“Go back and watch the video,” is something I have heard and done maybe 100 times collectively since the men’s 50 k mass start classic concluded with a winner then a DQ, then another winner on Sunday as the 2021 World Championships slammed the door on competition.
To say it was a bizarre scene would be an understatement as Norway’s Johannes Høsflot Klæbo and Russia’s Alexander Bolshunov rocketed into and around a sweeping left-hand curve and into the final straight in Oberstdorf. Here’s what I wrote to describe the scene on Sunday:
“No matter how you look at it, pro-Russia, pro-Norway, pro-fun racing, Bolshnov went wide to close the door on Klæbo, and the Norwegian sprinter nearly lost his balance dodging V-boards, ski tips, and Bolshunov’s physical presence. During the brush-up, with no crowd noise, you can hear Bolshunov’s pole crack with the bottom half falling to the ground after he stuck it between his legs.
“As Klæbo and Bolshunov re-centered, both now with barely enough room to push the pedals down, the drag race ensued with, as one might guess, Klæbo winning and Bolshunov, with one effective pole, losing ground. It looked like this: Klæbo as the 2021 championship sprint champ and 50 k classic champion in 2:10:52.2. Iversen, for his part, closed in down the straight and passed Bolshunov for second place (+0.7), with the Russian crossing third (+1.4) while slamming his now-dysfunctional pole to the snow.”
After watching the race, watching slo-mo on the rewindable live-feed, and listening in on Devon Kershaw and Alex Harvey discussing the details of the rumble in Oberstdorf, the case seemed maybe a few degrees clearer in terms of who had the right of way. If you are looking for a 3000-word treatise on the FIS rules and how obstruction in and near the finishing lanes has been interpreted, this is not it. We hope to have something for you next week. For now, social media appears to be a rife environment for opinions and speculation.
After the race, when Klæbo had been disqualified, the Norwegian Ski Federation (NSF) intimated they would appeal the race jury’s decision to DQ Klæbo for obstructing Bolshunnov. That appeal came from the NSF, reportedly, on Tuesday. On Wednesday, with a post on Instagram, Klæbo informed the public he asked the NSF to rescind the appeal. The NSF is bowing to the skier’s wishes.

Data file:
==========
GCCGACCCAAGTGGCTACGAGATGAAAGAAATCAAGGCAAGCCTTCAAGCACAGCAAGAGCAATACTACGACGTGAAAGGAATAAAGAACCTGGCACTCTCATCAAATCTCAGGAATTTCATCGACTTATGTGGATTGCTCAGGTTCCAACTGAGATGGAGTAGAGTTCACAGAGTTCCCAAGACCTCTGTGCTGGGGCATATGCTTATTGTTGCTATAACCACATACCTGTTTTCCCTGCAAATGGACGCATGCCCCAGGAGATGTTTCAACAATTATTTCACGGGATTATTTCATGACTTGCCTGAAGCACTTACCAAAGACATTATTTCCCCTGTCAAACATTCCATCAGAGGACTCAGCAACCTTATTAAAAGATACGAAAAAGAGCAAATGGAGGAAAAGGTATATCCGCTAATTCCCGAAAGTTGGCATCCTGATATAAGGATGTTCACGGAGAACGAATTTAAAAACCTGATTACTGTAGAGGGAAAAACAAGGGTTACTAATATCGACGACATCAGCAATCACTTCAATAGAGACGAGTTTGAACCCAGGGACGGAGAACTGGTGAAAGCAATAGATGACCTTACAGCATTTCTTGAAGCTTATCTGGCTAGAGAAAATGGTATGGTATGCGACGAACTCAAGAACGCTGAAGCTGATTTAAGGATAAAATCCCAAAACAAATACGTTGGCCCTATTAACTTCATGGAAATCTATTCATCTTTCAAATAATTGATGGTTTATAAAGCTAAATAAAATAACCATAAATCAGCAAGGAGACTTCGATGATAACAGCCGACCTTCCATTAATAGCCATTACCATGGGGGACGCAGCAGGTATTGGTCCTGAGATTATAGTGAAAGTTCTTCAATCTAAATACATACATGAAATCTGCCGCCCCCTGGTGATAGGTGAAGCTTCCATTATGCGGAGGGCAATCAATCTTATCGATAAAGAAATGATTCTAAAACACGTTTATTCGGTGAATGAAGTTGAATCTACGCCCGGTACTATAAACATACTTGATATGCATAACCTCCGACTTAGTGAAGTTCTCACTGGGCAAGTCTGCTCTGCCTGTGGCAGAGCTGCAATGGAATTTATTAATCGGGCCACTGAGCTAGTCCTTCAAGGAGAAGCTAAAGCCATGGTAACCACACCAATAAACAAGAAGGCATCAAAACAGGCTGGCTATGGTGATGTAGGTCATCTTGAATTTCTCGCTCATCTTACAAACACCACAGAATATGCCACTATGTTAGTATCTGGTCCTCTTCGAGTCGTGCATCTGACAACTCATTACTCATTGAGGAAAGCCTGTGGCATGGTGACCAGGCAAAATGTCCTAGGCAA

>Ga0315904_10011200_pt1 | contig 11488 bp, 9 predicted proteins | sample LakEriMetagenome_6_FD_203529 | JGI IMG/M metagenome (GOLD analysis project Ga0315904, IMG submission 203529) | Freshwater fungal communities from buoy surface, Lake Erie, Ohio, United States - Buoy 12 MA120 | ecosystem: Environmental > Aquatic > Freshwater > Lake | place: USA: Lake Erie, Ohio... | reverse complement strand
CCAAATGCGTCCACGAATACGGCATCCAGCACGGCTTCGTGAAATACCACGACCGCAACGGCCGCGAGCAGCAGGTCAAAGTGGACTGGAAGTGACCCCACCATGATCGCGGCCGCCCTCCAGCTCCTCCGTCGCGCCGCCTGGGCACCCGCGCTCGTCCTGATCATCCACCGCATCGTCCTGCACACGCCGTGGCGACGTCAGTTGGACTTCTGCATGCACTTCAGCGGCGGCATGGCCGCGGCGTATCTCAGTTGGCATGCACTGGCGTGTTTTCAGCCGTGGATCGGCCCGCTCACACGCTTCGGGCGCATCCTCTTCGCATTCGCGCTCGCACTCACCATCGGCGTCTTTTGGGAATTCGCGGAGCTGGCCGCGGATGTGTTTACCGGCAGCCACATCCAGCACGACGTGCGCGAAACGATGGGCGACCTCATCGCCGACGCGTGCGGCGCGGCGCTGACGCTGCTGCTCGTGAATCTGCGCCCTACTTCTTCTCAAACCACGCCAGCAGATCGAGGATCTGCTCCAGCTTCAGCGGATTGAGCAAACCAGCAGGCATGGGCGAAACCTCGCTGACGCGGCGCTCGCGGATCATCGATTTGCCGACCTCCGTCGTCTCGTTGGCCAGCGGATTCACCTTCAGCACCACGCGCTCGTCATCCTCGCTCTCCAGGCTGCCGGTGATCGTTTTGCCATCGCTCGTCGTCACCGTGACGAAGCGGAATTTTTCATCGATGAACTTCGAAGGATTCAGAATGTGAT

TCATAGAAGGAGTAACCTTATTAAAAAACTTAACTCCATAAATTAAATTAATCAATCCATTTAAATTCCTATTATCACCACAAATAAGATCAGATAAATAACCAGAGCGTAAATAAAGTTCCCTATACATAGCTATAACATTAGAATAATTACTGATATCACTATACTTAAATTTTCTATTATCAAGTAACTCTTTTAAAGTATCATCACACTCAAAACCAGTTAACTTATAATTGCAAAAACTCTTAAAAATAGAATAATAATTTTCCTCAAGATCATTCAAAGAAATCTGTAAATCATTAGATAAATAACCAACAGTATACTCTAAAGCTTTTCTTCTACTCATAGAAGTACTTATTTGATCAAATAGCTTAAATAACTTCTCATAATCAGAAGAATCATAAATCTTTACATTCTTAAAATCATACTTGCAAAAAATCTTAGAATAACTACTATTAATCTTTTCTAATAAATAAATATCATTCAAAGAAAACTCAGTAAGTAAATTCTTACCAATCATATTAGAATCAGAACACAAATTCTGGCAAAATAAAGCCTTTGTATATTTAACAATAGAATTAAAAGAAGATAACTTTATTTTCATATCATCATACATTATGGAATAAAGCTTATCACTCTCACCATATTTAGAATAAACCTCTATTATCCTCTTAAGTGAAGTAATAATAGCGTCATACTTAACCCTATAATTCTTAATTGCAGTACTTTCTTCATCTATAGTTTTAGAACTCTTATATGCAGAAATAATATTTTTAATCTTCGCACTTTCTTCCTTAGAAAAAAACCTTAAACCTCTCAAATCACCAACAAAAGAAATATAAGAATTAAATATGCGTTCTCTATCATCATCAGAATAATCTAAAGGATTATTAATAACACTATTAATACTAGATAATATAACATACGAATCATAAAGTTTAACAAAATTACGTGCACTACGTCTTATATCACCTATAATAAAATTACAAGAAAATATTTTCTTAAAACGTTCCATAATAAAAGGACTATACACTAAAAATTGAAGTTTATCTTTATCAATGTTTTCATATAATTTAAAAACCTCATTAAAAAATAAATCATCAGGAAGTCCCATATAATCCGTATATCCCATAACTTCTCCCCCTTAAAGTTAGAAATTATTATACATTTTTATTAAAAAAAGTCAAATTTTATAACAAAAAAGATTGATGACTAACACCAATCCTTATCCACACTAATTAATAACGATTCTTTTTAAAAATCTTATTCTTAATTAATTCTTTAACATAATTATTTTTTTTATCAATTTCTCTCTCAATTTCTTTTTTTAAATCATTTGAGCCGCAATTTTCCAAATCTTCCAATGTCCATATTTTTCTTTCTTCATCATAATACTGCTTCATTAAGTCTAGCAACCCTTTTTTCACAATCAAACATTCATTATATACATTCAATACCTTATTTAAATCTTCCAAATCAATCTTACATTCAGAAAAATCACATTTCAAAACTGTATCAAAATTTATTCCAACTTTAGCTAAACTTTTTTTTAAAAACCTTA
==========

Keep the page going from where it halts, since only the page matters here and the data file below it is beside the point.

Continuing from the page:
I must honestly admit that I have had some difficult days – and a roller coaster emotionally. Yes, I have been far down – and it has been dark. It has taken a lot of energy, and I do not want to spend more time and effort on this. The case has become much bigger than the competition itself. I was born and raised with ski races in Nilsbyen. Now they have to decide the result of a ski race in an office – and that’s wrong. But I have to look ahead. I have had my best days in my definitely best world championship, and I will make sure that I will never be in this situation again. I have just told the Norwegian Ski Association to cancel the appeal to FIS jury. In any case, there would not be the same to get the gold medal several days after my best race in my entire career. I lost that feeling on Sunday. I will always believe that I did nothing wrong – and that I did NOT prevent anyone. But now I’m done with the case and have to focus on the weekend’s World Cup final. I want to congratulate Emil on the victory – and I think he deserves a real celebration. Congratulations friend! At the same time, I would like to congratulate Bolshunov on his silver medal. He is a brilliant skier. We will have many tough competitions in the future. I look forward – and will do what I can on Saturday and Sunday.
Emil Iversen remains the 50 k champion, Bolshunov the silver medalist, and Norway’s Simen Hegstad Krüger the bronze medalist. At these championships, Klæbo won the individual sprint, the team sprint with Erik Valnes, anchored Norway’s win in the 4 x 10 k relay, and placed fourth in the 30 k skiathlon.
For fans, this latest episode between two historic figures in cross-country skiing adds plenty of drama for the weekend’s closing distance races in Engadin, Switzerland – a 15 k mass start classic and 50 k skate pursuit.
Jason lives in Bend, Ore., and can often be seen chasing his two boys around town. He’s a self-proclaimed audio geek. That all started back in the early 1990s when he convinced a naive public radio editor he should report a story from Alaska’s, Ruth Gorge. Now, Jason’s common companion is his field-recording gear.